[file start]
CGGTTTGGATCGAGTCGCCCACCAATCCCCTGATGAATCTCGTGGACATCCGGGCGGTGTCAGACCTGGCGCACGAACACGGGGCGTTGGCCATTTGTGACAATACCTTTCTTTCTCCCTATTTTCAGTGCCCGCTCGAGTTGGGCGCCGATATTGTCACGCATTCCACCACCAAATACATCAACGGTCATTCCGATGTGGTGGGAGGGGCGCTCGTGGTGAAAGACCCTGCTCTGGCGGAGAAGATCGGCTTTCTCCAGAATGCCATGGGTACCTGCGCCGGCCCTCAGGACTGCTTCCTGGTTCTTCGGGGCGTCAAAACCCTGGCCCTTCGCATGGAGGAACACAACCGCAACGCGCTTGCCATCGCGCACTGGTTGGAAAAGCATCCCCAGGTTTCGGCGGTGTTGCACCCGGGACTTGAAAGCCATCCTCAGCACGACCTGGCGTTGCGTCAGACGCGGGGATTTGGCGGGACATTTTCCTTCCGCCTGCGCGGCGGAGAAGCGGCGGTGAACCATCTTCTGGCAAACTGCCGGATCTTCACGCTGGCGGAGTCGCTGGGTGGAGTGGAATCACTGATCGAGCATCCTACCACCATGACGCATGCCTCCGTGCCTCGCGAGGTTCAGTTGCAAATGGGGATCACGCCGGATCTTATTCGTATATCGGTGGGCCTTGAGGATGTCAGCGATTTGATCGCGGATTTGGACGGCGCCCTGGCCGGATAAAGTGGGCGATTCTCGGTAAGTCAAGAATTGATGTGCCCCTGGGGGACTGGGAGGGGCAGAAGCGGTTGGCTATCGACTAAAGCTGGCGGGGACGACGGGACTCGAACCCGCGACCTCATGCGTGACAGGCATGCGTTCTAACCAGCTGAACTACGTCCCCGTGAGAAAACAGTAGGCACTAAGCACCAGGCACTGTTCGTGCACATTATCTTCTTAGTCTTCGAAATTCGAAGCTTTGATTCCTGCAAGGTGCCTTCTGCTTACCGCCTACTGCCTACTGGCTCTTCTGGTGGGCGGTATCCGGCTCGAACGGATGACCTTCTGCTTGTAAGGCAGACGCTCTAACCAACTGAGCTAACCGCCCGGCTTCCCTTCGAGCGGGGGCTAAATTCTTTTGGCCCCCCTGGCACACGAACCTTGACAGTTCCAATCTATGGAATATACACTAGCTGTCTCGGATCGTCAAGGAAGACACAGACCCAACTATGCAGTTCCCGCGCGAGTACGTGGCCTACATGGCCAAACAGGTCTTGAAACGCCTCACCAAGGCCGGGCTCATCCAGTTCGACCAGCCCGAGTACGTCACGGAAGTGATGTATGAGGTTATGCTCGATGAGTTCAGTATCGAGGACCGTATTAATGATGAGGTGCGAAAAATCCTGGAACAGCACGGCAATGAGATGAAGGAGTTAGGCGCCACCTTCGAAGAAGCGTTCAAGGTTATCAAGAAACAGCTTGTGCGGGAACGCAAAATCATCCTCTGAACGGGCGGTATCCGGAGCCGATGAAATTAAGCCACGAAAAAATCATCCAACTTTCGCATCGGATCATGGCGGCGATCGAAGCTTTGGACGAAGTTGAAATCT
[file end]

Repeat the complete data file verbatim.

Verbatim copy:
CGGTTTGGATCGAGTCGCCCACCAATCCCCTGATGAATCTCGTGGACATCCGGGCGGTGTCAGACCTGGCGCACGAACACGGGGCGTTGGCCATTTGTGACAATACCTTTCTTTCTCCCTATTTTCAGTGCCCGCTCGAGTTGGGCGCCGATATTGTCACGCATTCCACCACCAAATACATCAACGGTCATTCCGATGTGGTGGGAGGGGCGCTCGTGGTGAAAGACCCTGCTCTGGCGGAGAAGATCGGCTTTCTCCAGAATGCCATGGGTACCTGCGCCGGCCCTCAGGACTGCTTCCTGGTTCTTCGGGGCGTCAAAACCCTGGCCCTTCGCATGGAGGAACACAACCGCAACGCGCTTGCCATCGCGCACTGGTTGGAAAAGCATCCCCAGGTTTCGGCGGTGTTGCACCCGGGACTTGAAAGCCATCCTCAGCACGACCTGGCGTTGCGTCAGACGCGGGGATTTGGCGGGACATTTTCCTTCCGCCTGCGCGGCGGAGAAGCGGCGGTGAACCATCTTCTGGCAAACTGCCGGATCTTCACGCTGGCGGAGTCGCTGGGTGGAGTGGAATCACTGATCGAGCATCCTACCACCATGACGCATGCCTCCGTGCCTCGCGAGGTTCAGTTGCAAATGGGGATCACGCCGGATCTTATTCGTATATCGGTGGGCCTTGAGGATGTCAGCGATTTGATCGCGGATTTGGACGGCGCCCTGGCCGGATAAAGTGGGCGATTCTCGGTAAGTCAAGAATTGATGTGCCCCTGGGGGACTGGGAGGGGCAGAAGCGGTTGGCTATCGACTAAAGCTGGCGGGGACGACGGGACTCGAACCCGCGACCTCATGCGTGACAGGCATGCGTTCTAACCAGCTGAACTACGTCCCCGTGAGAAAACAGTAGGCACTAAGCACCAGGCACTGTTCGTGCACATTATCTTCTTAGTCTTCGAAATTCGAAGCTTTGATTCCTGCAAGGTGCCTTCTGCTTACCGCCTACTGCCTACTGGCTCTTCTGGTGGGCGGTATCCGGCTCGAACGGATGACCTTCTGCTTGTAAGGCAGACGCTCTAACCAACTGAGCTAACCGCCCGGCTTCCCTTCGAGCGGGGGCTAAATTCTTTTGGCCCCCCTGGCACACGAACCTTGACAGTTCCAATCTATGGAATATACACTAGCTGTCTCGGATCGTCAAGGAAGACACAGACCCAACTATGCAGTTCCCGCGCGAGTACGTGGCCTACATGGCCAAACAGGTCTTGAAACGCCTCACCAAGGCCGGGCTCATCCAGTTCGACCAGCCCGAGTACGTCACGGAAGTGATGTATGAGGTTATGCTCGATGAGTTCAGTATCGAGGACCGTATTAATGATGAGGTGCGAAAAATCCTGGAACAGCACGGCAATGAGATGAAGGAGTTAGGCGCCACCTTCGAAGAAGCGTTCAAGGTTATCAAGAAACAGCTTGTGCGGGAACGCAAAATCATCCTCTGAACGGGCGGTATCCGGAGCCGATGAAATTAAGCCACGAAAAAATCATCCAACTTTCGCATCGGATCATGGCGGCGATCGAAGCTTTGGACGAAGTTGAAATCT